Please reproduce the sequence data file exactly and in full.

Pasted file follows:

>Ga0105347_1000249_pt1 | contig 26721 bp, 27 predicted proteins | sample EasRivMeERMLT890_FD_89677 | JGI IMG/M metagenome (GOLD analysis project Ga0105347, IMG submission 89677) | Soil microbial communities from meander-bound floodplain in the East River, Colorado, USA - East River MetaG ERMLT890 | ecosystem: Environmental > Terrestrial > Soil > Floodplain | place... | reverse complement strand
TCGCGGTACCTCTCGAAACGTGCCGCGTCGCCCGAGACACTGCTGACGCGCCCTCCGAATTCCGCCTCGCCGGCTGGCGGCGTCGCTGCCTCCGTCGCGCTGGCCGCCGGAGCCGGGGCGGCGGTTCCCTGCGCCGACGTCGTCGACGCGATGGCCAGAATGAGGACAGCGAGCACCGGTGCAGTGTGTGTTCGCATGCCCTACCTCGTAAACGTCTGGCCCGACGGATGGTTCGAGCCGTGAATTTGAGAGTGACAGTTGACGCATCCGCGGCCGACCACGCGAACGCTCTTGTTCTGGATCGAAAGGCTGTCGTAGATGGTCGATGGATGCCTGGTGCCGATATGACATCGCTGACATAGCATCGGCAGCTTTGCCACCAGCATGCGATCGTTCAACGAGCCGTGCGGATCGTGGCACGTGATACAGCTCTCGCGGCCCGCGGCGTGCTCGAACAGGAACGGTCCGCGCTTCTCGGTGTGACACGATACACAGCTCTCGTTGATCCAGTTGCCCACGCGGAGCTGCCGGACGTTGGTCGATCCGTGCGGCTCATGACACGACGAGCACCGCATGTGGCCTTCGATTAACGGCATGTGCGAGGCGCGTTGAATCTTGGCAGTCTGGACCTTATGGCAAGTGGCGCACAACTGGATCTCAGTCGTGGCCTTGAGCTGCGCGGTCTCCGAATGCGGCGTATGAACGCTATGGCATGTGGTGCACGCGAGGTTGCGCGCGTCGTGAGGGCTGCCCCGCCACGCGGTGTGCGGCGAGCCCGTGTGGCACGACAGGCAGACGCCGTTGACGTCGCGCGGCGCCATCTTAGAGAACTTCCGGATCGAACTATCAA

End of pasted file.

>Ga0105347_1000249_pt1 | contig 26721 bp, 27 predicted proteins | sample EasRivMeERMLT890_FD_89677 | JGI IMG/M metagenome (GOLD analysis project Ga0105347, IMG submission 89677) | Soil microbial communities from meander-bound floodplain in the East River, Colorado, USA - East River MetaG ERMLT890 | ecosystem: Environmental > Terrestrial > Soil > Floodplain | place... | reverse complement strand
TCGCGGTACCTCTCGAAACGTGCCGCGTCGCCCGAGACACTGCTGACGCGCCCTCCGAATTCCGCCTCGCCGGCTGGCGGCGTCGCTGCCTCCGTCGCGCTGGCCGCCGGAGCCGGGGCGGCGGTTCCCTGCGCCGACGTCGTCGACGCGATGGCCAGAATGAGGACAGCGAGCACCGGTGCAGTGTGTGTTCGCATGCCCTACCTCGTAAACGTCTGGCCCGACGGATGGTTCGAGCCGTGAATTTGAGAGTGACAGTTGACGCATCCGCGGCCGACCACGCGAACGCTCTTGTTCTGGATCGAAAGGCTGTCGTAGATGGTCGATGGATGCCTGGTGCCGATATGACATCGCTGACATAGCATCGGCAGCTTTGCCACCAGCATGCGATCGTTCAACGAGCCGTGCGGATCGTGGCACGTGATACAGCTCTCGCGGCCCGCGGCGTGCTCGAACAGGAACGGTCCGCGCTTCTCGGTGTGACACGATACACAGCTCTCGTTGATCCAGTTGCCCACGCGGAGCTGCCGGACGTTGGTCGATCCGTGCGGCTCATGACACGACGAGCACCGCATGTGGCCTTCGATTAACGGCATGTGCGAGGCGCGTTGAATCTTGGCAGTCTGGACCTTATGGCAAGTGGCGCACAACTGGATCTCAGTCGTGGCCTTGAGCTGCGCGGTCTCCGAATGCGGCGTATGAACGCTATGGCATGTGGTGCACGCGAGGTTGCGCGCGTCGTGAGGGCTGCCCCGCCACGCGGTGTGCGGCGAGCCCGTGTGGCACGACAGGCAGACGCCGTTGACGTCGCGCGGCGCCATCTTAGAGAACTTCCGGATCGAACTATCAA